As of now, Bitcoin doesn’t work very effectively as “money” precisely because the value of each coin is so volatile. Really, how many among us would comfortably buy, sell, lend or borrow in bitcoin? The potential for huge losses is endless when it’s remembered that a year ago a bitcoin fetched roughly $10,000. As of now, one is exchangeable for $46,900. Someone who borrowed in bitcoin one year ago with a promise to pay back in one year is presently hurting. Someone who purchased in bitcoin one year ago is similarly licking his wounds. Lenders and sellers? Perhaps not as much.

What’s important is that what’s volatile isn’t money. Real money is unchanging, like the foot, inch, or tablespoon. Just as the foot is an agreement about length, and the minute an agreement about time, so historically is money a timeless agreement about value. Money quite simply is. Money is quiet. The quieter money is, meaning the less volatile that money is, the more wealth that can be exchanged, and the more wealth that can be pushed to its highest use.

Still, Tesla’s purchase signals an exciting future. It signals currency competition. Musk is arguably saying that while the dollar is the world’s currency, and per Keynes the most “convenient” currency to referee transactions, it’s no longer wholly trustworthy. Tesla will diversify.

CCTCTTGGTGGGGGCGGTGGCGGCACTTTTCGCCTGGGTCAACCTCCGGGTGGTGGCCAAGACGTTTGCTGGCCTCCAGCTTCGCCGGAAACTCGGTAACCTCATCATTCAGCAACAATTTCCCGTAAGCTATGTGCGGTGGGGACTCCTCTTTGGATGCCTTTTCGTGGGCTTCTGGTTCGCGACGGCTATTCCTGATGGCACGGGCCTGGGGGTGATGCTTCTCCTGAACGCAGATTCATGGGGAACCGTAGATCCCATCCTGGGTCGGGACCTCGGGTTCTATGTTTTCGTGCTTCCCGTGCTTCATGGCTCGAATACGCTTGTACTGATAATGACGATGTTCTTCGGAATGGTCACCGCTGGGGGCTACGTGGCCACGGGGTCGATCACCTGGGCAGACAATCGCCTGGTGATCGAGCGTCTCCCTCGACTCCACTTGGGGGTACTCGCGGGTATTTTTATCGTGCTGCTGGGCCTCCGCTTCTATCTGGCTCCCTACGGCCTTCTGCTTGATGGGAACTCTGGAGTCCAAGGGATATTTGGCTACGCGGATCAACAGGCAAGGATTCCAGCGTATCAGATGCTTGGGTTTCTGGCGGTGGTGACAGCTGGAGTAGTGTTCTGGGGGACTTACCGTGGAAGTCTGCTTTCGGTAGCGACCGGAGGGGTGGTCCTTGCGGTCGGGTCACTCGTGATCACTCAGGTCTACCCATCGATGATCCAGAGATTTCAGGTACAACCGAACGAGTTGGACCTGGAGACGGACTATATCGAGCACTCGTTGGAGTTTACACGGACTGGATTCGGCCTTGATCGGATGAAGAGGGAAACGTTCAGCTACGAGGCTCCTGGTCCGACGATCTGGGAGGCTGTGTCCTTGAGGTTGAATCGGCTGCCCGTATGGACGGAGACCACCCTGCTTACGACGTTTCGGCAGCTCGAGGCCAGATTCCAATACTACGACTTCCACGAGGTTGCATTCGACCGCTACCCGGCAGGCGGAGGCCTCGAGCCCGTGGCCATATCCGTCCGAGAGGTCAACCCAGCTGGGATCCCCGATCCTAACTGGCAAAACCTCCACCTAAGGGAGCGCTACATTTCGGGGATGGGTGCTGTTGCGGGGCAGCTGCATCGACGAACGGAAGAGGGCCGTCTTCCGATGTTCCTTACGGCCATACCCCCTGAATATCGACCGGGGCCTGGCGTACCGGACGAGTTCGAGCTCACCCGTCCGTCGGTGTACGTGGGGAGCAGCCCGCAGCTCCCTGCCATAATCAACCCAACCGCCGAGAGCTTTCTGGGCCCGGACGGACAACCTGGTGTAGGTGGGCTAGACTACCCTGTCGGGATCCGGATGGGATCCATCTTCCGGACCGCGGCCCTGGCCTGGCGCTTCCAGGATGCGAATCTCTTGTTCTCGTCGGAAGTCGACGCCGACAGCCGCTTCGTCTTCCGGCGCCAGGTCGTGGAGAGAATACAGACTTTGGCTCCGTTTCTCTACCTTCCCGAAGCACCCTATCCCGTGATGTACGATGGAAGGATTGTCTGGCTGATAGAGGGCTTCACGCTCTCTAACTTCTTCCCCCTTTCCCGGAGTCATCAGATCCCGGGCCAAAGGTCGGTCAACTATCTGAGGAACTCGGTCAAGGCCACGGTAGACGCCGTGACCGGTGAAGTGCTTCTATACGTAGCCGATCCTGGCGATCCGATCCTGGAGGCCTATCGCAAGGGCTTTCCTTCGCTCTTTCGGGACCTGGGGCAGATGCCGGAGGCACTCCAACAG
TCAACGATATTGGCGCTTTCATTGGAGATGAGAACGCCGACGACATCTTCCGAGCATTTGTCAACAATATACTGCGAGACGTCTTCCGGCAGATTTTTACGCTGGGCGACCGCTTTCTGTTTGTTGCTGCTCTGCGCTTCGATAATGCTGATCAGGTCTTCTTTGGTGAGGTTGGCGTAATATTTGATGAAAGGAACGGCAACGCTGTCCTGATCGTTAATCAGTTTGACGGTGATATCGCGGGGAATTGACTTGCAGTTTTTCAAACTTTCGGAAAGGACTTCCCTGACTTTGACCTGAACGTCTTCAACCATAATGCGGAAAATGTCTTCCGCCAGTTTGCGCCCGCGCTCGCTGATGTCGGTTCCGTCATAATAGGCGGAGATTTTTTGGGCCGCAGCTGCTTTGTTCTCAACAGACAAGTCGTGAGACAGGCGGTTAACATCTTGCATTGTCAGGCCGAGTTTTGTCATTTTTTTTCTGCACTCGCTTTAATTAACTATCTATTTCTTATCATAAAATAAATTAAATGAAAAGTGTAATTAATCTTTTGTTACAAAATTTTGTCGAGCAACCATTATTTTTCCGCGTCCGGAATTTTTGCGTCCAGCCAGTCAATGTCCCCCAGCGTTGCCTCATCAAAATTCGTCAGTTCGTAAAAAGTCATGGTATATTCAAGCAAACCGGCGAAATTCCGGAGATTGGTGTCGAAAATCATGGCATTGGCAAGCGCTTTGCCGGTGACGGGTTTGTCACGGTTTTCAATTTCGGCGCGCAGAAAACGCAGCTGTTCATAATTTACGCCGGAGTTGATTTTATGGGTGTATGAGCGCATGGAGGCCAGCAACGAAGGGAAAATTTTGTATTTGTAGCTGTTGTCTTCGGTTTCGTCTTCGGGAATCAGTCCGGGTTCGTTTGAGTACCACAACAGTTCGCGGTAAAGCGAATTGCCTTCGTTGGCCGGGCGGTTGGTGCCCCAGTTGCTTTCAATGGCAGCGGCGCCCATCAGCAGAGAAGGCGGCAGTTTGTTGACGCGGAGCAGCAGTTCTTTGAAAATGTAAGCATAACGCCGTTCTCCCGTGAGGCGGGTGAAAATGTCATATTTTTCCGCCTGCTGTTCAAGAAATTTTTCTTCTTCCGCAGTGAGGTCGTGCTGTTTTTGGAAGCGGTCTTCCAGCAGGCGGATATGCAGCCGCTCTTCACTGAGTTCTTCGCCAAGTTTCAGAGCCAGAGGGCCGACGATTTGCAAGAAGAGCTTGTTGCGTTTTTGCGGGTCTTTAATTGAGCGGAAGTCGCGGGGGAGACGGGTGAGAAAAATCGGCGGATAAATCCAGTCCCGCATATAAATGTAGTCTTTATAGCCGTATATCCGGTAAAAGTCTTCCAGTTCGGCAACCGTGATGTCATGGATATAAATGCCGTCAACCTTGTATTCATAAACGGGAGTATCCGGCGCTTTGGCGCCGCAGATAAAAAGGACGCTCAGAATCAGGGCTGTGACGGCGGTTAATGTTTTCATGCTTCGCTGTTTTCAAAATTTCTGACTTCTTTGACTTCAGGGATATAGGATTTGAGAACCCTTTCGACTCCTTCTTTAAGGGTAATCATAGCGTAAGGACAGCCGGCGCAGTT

Even better, Tesla is adding its name to a small but growing list of companies that will accept alternate currencies. This is the really big story. Think about it. What would you the reader prefer to earn? A J.P. Morgan dollar, a Walmart dollar, an Amazon dollar, a Facebook dollar, or a Federal Reserve Note? Please think about this with Treasury’s oversight of those Federal Reserve Notes top of mind. In 1971 those dollar notes purchased 1/35th of an ounce of gold, while today a dollar buys less than 1/1800th. Do you think JPM, WMT, AMZN and FB could get away with such poor currency management? Asked and answered.

The bullish future that Tesla seems to be helping to usher in is one of private monies replacing government money, of individuals asking for compensation in money they trust over money that governments haven’t always overseen in trustworthy fashion.

If Tesla starts exchanging cars for bitcoins, so will others. And private money will start circulating, thus slowly pushing out government money. Gresham’s Law will yet again be exposed as a myth in this bullish future as real, private money that holds its value in stable fashion throughout time pushes out the volatile. This includes bitcoin.

Elon Musk is helping to bring the future into the present. We’ll all be better off as a result.

Reprinted from RealClearMarkets

John Tamny


John Tamny, research fellow of AIER, is editor of RealClearMarkets.

His book on current ideological trends is: They Are Both Wrong (AIER, 2019)